Add pictures here
<% if( /^image/.test(type) ){ %>
<% } %>
<%-name%>
Add image file
Upload

<SNIP>
Next time just turn the breaker off......
Add pictures here
<% if( /^image/.test(type) ){ %>
<% } %>
<%-name%>
Add image file
Upload
He probably doesn't have a breaker.
wrote

Add pictures here
<% if( /^image/.test(type) ){ %>
<% } %>
<%-name%>
Add image file
Upload
wrote

Did you notice he's talking about a GAS water heater ?
Happy modeming, Bill K.
Add pictures here
<% if( /^image/.test(type) ){ %>
<% } %>
<%-name%>
Add image file
Upload
Red Neckerson wrote:

Just for the sake of our eduction would you mind telling us where he would find a breaker that would affect the functioning of a "gas-fired water heater"? Unless the unit is a high efficiency type that uses blowers for exhaust and combustion air there is no breaker for a "gas-fired water heater".
--
Tom Horne

"This alternating current stuff is just a fad. It is much too dangerous
  Click to see the full signature.
Add pictures here
<% if( /^image/.test(type) ){ %>
<% } %>
<%-name%>
Add image file
Upload
On 26 Dec 2005 21:34:22 -0800, chris snipped-for-privacy@hotmail.com wrote:

See this explosion:
http://www.waterheaterblast.com/index.html
Oren "My doctor says I have a malformed public-duty gland and a natural deficiency in moral fiber, and that I am therefore excused from saving Universes."
Add pictures here
<% if( /^image/.test(type) ){ %>
<% } %>
<%-name%>
Add image file
Upload
Generally, the one component you might replace is the "zinc"- the protective anode rod; likely way beyond time for that.
I'd prepare to replace heater in the next year or so- monitor it for any leaks or odd behavior. Pretty simple process, especially if you have all the fittings an tools you might need ready. Newer units have additional safety devices, and are capable of higher efficiency than yours.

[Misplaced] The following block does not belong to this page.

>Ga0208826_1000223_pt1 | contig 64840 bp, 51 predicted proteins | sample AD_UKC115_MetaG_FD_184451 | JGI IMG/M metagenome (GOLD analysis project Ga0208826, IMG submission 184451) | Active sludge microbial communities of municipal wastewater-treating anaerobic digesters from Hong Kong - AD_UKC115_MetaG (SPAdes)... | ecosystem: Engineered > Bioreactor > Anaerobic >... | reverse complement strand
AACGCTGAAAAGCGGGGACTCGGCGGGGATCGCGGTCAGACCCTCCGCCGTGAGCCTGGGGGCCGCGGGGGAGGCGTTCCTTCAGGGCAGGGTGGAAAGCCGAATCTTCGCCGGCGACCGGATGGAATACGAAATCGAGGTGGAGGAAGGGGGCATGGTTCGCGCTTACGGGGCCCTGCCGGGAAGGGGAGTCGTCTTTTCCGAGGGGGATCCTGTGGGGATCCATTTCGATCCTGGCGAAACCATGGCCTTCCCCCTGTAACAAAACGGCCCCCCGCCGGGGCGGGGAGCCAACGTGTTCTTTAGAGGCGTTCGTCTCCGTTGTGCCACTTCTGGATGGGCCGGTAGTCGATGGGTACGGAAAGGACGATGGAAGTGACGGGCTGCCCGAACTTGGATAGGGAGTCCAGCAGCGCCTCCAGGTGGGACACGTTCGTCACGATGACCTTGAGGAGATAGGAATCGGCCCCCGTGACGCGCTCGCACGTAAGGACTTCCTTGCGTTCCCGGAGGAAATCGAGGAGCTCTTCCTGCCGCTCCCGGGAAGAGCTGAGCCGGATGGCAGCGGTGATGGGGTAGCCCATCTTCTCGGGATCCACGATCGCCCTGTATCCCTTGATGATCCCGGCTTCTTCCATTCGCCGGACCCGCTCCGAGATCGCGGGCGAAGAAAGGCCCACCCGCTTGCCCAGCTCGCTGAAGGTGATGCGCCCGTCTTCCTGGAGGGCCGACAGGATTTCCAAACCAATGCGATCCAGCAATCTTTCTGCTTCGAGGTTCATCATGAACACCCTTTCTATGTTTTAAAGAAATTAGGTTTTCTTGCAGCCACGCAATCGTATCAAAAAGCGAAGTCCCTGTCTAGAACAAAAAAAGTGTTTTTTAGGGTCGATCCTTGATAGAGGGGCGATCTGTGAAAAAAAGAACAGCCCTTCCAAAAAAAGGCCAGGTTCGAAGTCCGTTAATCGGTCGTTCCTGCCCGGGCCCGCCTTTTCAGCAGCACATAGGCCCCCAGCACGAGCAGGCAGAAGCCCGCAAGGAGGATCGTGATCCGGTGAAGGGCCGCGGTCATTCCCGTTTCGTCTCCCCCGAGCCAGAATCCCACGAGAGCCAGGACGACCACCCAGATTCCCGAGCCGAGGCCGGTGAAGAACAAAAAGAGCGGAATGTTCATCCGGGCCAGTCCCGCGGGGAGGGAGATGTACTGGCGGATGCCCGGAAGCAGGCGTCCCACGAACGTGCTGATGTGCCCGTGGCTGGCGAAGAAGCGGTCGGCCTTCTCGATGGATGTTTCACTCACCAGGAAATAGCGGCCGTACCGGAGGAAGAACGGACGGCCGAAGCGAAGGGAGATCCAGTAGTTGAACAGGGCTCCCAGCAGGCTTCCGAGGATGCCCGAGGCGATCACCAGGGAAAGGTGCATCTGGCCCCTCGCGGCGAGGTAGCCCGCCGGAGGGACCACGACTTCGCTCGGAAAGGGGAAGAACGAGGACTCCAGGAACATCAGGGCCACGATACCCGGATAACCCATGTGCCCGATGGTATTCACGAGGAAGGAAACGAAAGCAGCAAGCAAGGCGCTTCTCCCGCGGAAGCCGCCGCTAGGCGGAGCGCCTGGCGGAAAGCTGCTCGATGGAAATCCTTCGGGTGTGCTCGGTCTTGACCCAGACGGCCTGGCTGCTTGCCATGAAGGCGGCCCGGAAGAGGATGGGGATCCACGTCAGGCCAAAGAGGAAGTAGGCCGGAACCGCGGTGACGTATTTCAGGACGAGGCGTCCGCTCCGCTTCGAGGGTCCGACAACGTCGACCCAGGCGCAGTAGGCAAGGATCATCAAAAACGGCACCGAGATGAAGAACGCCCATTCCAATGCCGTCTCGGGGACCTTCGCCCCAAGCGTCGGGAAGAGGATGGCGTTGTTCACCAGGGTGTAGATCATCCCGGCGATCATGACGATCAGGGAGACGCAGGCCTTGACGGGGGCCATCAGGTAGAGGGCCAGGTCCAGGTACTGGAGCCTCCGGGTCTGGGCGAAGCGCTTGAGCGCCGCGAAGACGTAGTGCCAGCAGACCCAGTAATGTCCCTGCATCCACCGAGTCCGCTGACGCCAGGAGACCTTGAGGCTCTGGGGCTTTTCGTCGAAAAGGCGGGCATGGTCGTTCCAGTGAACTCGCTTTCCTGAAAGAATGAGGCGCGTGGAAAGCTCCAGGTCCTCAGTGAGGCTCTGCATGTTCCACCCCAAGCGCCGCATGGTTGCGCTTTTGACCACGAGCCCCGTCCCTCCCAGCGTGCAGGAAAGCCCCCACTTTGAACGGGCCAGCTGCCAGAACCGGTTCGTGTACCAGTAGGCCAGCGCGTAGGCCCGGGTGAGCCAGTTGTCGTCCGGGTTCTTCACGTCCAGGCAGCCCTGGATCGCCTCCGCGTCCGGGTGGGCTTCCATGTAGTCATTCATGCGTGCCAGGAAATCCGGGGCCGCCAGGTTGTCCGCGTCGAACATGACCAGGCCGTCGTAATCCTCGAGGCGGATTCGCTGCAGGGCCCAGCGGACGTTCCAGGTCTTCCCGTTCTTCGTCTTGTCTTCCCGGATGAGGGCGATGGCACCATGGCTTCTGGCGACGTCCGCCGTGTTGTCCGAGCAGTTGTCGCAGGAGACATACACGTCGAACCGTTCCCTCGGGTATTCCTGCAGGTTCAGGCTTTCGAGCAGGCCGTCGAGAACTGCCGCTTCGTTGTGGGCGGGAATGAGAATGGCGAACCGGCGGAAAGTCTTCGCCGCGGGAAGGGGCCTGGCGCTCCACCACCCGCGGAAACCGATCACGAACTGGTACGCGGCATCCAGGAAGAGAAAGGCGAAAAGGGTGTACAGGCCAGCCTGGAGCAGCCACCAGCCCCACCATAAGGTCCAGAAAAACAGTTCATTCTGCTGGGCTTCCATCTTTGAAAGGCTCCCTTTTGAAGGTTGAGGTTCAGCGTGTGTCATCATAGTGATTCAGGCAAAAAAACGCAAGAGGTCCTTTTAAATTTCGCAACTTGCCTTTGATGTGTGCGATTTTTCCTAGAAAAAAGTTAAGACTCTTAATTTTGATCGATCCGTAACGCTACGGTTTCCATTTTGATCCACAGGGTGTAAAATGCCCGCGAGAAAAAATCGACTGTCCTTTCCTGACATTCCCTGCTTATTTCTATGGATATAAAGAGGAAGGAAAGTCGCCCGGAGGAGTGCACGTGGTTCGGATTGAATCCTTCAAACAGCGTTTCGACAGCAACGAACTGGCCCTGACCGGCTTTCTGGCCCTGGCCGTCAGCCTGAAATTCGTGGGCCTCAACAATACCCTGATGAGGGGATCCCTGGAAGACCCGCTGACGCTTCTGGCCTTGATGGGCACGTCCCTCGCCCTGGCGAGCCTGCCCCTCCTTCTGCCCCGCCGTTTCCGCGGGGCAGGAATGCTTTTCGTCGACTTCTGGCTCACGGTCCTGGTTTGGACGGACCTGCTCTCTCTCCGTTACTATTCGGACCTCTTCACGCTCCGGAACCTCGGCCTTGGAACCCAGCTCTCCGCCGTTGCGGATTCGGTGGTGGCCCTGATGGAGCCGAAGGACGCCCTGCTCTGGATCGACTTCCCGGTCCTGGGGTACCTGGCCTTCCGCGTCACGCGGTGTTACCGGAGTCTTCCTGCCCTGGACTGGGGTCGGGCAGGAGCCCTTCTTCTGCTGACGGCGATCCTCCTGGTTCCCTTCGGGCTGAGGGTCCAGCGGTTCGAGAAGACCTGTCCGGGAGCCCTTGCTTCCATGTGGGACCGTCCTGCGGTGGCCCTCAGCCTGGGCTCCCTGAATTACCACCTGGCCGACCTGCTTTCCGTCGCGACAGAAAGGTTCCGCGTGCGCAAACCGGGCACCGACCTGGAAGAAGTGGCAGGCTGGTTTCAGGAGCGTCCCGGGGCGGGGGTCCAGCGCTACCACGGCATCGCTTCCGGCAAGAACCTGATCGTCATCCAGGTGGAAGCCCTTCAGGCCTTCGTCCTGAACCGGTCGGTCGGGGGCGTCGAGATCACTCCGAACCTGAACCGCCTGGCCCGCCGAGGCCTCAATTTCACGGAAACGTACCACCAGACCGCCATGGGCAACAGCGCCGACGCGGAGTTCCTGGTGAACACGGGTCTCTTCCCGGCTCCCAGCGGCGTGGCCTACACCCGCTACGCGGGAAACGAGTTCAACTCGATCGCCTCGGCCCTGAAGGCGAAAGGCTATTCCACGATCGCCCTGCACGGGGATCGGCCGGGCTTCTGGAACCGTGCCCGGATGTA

You NEVER want a careless person twiddling around with something like that t-stat; sorry, but your wife qualifies. At the very least, someone could have gotten very badly burned- boy, are you lucky!
What I find much simpler is to leave the t-stat alone, and turn the control from "pilot-only" to "on" or vice-versa. But then, mine is not in garage, so there's no threat of freezing.
J
Add pictures here
<% if( /^image/.test(type) ){ %>
<% } %>
<%-name%>
Add image file
Upload
chris snipped-for-privacy@hotmail.com wrote:

I've thought about a mechanical stop that would prevent this.

Yes an actual explosion could easily leveled the garage!

Well it seemed like the pressure relief valve did it's job! Usually that overflow is routed to a drain if one is available. An interesting thing is to Google "water heater explosions" and Watts, who invented the T&P valve. I have seen shows about how steam locomotive boilers have exploded and also pictures of heating boilers and water heater explosions. Sometimes they'd find the exploded heater blocks away. Imagine a 75 gallon superheated steam rocket! Also one site recommended replacing that valve every three years! but then they were made them. So all in all you actually had a good holiday. Richard
Add pictures here
<% if( /^image/.test(type) ){ %>
<% } %>
<%-name%>
Add image file
Upload

What I would suggest is rather than twist the thermostat, switch the gas valve to pilot or off. Pilot if there is any danger of freezing or humidity is high, off otherwise.
If its constructed so that lighting the pilot is a royal pain, forget off and just turn to pilot.
--
Rich Greenberg Marietta, GA, USA richgr atsign panix.com + 1 770 321 6507
Eastern time. N6LRT I speak for myself & my dogs only. VM\'er since CP-67
  Click to see the full signature.
Add pictures here
<% if( /^image/.test(type) ){ %>
<% } %>
<%-name%>
Add image file
Upload

Related Threads

    HomeOwnersHub.com is a website for homeowners and building and maintenance pros. It is not affiliated with any of the manufacturers or service providers discussed here. All logos and trade names are the property of their respective owners.